03 January 2008

Statute of Limitations on Deeds

I propose a statute of limitations on deeds, both good and bad. Just because a movement may have done some modicum of good at the turn of the last century, doesn't mean that the folks who claim they are part of the same tradition have some greater moral authority than those that oppose them.

Likewise, if people who share a faith, or creed, or political affiliation with a group that may have expressed itself in really bad ways decades ago, doesn't mean that folks within those organizations now are cupable for past foulness.

To be more specific, the WGA strike supporters tend to fall back on the tired old line, 'but you'd still be working 70 hours a week and making 50 cents a day if it weren't for the good and glorious unions' (just peruse this comment section for example). First, that's a load of crock, and besides, given my proposed statue of limitations, even if what the union supporters claim is true (a point that I am unwilling to concede), so what? The WGA has nothing to do with Eugene Debs (not that his authoritarian anti-free market populism was anything to strive towards), comfortable overpaid scribes in a pampered, wasteful, and well compensated industry aren't going to starve if they remain locked out, have options out their lazy butts even if they could never write again (folks like to say LA is a 'company town' but that's far from the truth), and can thank the expansive and varied global economy for all the wealth and prosperity that's available to them for the asking.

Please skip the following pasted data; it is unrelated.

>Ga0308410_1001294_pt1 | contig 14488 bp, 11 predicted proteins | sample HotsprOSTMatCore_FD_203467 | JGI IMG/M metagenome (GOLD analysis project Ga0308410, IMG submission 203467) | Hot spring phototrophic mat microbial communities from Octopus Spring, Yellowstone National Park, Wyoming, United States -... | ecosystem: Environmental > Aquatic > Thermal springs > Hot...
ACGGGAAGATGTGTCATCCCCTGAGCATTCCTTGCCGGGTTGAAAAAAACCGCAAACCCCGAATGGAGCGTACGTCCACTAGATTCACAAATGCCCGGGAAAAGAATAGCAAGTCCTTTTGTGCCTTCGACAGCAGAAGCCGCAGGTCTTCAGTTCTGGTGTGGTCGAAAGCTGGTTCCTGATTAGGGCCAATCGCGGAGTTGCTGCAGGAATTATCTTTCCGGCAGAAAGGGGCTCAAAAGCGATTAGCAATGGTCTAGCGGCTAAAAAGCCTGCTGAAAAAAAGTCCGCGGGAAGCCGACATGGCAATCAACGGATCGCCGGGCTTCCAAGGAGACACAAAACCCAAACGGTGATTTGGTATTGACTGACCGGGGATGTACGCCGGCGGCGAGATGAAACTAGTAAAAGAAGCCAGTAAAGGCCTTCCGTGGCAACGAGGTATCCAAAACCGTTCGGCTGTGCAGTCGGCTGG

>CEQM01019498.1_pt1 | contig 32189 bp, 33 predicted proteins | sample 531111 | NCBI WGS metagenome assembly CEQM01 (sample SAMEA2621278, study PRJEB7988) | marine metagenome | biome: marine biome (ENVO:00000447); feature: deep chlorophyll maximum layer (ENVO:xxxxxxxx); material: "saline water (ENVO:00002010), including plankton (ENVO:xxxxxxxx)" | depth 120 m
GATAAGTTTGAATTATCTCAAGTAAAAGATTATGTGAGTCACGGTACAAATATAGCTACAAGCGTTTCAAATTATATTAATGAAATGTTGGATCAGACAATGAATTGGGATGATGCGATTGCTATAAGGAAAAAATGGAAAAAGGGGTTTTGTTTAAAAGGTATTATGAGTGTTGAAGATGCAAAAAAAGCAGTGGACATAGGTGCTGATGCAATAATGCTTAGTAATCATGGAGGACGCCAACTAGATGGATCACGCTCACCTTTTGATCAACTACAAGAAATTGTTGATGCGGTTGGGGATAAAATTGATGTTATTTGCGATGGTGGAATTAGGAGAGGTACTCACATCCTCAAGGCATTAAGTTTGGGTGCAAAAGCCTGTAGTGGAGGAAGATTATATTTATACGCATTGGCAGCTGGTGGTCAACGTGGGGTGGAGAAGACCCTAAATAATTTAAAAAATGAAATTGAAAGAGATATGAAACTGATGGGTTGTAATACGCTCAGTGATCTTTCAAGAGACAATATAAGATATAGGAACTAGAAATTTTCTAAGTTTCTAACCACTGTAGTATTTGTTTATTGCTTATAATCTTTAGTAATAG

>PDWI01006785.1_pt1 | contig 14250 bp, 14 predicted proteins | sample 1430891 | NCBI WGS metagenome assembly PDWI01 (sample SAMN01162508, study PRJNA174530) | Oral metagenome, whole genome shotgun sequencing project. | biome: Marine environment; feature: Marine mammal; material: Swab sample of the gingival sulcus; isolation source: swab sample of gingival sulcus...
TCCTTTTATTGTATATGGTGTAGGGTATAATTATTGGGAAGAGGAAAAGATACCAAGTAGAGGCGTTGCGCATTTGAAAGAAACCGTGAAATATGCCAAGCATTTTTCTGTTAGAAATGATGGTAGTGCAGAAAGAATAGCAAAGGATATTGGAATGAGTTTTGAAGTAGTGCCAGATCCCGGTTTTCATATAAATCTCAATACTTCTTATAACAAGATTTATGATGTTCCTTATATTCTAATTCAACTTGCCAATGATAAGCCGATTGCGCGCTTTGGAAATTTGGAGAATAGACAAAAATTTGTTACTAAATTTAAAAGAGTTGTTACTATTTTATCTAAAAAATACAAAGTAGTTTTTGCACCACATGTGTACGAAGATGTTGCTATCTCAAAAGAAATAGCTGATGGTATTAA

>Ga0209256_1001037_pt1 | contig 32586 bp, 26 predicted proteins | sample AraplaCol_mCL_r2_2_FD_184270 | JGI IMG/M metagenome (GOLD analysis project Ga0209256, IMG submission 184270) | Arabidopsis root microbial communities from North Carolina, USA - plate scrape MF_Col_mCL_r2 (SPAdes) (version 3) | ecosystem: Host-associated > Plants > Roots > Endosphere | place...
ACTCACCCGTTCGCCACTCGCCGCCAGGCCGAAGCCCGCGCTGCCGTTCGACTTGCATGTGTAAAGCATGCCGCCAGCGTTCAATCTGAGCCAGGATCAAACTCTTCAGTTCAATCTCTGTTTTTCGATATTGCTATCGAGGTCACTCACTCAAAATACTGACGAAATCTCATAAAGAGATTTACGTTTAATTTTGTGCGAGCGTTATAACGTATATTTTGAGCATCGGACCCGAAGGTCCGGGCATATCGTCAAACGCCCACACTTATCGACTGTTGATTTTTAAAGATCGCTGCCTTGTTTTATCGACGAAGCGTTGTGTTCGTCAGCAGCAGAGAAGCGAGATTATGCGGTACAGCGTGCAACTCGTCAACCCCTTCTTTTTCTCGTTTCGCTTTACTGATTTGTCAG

Meanwhile, some folks demand that Mitt Romney answer for some of the past whackiness of his chosen faith. Latter Day Saints have made peace with their past, and changed with the times, anybody who uses doctrine from decades ago for their own political purposes are jerks (and I'm no fan of Romney in general, but I get tired of all that guilt by association business).

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